This treatment involves one-on-one sessions with qualified, licensed, and experienced counselors. These professionals can help you deal with all aspects of addiction and help you master important life skills.

When you feel confident enough to share your feelings and experiences, you can advance to the supportive environment of group counseling sessions.

Halfway Houses

A halfway house isn’t a type of treatment in the strictest sense, but they’re an important stepping stone for some addicts when they first leave a treatment center.

Recovering addicts live in a communal environment in these homes, with close access to help at the rehabilitation center if needed. Apart from having help and support close at hand, people who live in these homes can come and go as they please.

While most addicts feel confident enough to return home when their stay at an inpatient center comes to an end, some people require a little more time to adjust.

It’s easier for these folks to re-immerse themselves into reality with the support of their peers.

Which Outpatient Recovery Program Is Right for You?

If you’ve recently attended an inpatient treatment center, it’s vital to get to work on your continuing sobriety right away. Most people who’ve been through a residential center choose to attend 12-step meetings in the evenings.

These meetings are best suited to individuals who are already familiar with the basics of what recovery entails, although they’re open to everyone.

Likewise, if you have a mild addiction, meetings and counseling may work as a starting point for your recovery.

If you have a serious problem, it’s very difficult to get on top of all the complexities of addiction while still embroiled in your daily life. Extensive in-patient rehabilitation is always the most suitable course of action in these cases.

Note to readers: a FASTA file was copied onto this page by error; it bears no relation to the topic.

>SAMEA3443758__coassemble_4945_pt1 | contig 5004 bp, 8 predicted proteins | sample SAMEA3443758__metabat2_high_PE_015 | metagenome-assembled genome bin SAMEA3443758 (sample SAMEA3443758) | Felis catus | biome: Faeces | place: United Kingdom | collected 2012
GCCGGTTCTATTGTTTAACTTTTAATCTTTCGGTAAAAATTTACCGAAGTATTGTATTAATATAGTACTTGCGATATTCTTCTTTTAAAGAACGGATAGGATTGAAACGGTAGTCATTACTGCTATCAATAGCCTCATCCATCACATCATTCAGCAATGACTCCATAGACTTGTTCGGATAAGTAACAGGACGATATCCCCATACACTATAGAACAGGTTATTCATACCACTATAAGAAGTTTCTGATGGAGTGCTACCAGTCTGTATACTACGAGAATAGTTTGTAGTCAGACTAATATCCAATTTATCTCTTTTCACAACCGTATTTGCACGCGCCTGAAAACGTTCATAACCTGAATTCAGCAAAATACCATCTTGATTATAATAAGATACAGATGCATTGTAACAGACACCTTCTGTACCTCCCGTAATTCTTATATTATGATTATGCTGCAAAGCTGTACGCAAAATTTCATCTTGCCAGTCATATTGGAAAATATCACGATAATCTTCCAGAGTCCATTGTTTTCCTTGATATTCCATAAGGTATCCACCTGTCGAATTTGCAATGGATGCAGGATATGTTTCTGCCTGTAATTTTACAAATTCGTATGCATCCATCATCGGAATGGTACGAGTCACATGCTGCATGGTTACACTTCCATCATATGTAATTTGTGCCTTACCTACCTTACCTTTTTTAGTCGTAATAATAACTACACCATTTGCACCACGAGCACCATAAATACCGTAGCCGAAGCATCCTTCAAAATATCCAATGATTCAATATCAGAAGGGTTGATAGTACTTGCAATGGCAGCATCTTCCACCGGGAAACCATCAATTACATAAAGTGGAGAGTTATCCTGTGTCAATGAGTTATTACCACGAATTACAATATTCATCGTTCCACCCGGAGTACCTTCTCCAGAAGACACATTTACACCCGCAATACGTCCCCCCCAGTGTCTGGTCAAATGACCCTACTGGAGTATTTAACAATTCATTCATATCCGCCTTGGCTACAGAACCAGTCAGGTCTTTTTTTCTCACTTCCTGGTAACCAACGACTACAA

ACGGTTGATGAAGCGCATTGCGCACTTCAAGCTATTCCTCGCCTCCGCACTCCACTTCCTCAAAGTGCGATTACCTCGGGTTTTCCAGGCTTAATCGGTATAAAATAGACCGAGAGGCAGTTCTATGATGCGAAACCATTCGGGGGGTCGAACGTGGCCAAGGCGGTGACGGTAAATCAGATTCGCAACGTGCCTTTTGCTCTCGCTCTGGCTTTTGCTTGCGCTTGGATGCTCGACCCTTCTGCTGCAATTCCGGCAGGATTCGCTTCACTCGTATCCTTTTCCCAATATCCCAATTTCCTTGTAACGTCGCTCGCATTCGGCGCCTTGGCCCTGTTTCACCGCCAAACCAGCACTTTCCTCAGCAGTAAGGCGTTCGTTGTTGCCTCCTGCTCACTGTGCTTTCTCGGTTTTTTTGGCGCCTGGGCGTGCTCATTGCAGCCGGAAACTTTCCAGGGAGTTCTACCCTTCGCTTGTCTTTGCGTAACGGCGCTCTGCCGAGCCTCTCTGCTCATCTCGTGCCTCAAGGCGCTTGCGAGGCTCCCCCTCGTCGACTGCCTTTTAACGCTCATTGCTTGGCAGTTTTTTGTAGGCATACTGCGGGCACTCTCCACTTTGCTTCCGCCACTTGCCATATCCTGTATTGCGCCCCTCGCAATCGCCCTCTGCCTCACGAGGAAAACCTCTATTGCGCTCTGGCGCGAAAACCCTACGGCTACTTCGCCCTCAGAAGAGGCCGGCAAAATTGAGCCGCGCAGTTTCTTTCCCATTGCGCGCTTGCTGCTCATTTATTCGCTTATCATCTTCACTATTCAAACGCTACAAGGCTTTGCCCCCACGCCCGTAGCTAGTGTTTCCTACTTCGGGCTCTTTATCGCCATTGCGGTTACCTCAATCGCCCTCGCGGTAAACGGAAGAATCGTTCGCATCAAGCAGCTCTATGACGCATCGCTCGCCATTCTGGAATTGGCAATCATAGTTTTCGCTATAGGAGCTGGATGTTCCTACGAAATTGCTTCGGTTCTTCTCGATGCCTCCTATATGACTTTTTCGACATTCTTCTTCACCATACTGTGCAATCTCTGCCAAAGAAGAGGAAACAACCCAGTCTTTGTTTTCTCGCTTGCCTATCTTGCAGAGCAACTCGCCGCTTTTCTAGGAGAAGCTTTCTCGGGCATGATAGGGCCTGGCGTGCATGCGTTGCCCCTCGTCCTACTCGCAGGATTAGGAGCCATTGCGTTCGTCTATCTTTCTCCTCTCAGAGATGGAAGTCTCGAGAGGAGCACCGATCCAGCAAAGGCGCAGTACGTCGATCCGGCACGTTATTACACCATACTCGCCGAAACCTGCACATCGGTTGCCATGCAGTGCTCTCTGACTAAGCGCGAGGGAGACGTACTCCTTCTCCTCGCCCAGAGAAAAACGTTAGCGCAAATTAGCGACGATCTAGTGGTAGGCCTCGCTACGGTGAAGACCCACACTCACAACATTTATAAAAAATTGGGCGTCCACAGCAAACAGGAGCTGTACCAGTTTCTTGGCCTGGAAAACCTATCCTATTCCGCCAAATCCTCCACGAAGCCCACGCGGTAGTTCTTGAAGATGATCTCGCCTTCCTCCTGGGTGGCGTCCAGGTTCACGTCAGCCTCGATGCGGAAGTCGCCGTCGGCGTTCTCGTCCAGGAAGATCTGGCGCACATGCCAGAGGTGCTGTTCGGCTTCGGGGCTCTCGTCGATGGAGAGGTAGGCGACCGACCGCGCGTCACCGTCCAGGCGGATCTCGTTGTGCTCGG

Those who can’t afford these expensive treatments or have family commitments that preclude time away from home, should at the very least opt for an outpatient program that offers medically-assisted detox and intensive, daily counseling.

The following questions can help you decide which option is most suited to your circumstances:

  • Do I need thorough 24/7 care?
  • Can I trust myself to administer my medication for medical detox?
  • Will I manage to avoid abuse triggers while going about my daily routine?
  • How much time can I take off work?
  • Is there a reputable outpatient treatment center in my area?
  • Do I need help with issues like PTSD, chronic pain, or depression?
  • Which type of treatment will my insurer pay for?

You must answer these questions honestly and realistically if you’re serious about achieving sobriety.

Remember, it’s not all about you, either. If your spouse or partner already has a full schedule of work and family responsibilities, you must choose an option that works for them too.

Things to Look for When Choosing a Treatment Center

If you decide to opt for an outpatient treatment program, you must find the best one in your area. Your life depends on it, after all.

Make sure the rehab center meets the following requirements:

  • Relevant licenses and accreditations
  • Demographic specific treatments
  • A multidisciplinary therapeutic and clinical team
  • Offers a range of evidence-based treatments
  • Offers any specialized treatments you need

Finally, the deal-breaker is whether your insurance will pay the costs associated with attending your chosen outpatient facility.

Maximize Every Moment of Your Recovery

The world’s a wonderful place when you’ve got the time and energy to embrace life to the fullest. As your treatment progresses, you’ll discover many new ways to fill your time and enjoy your life more each day.

An outpatient recovery program will help you cope with the mental, emotional, and spiritual aspects of your recovery, but what about the rest?

As an addict, you’ve got plenty of work to do on your physical health, too. Browse our blog for healthy eating advice and exercise tips to help you make the most of your recovery.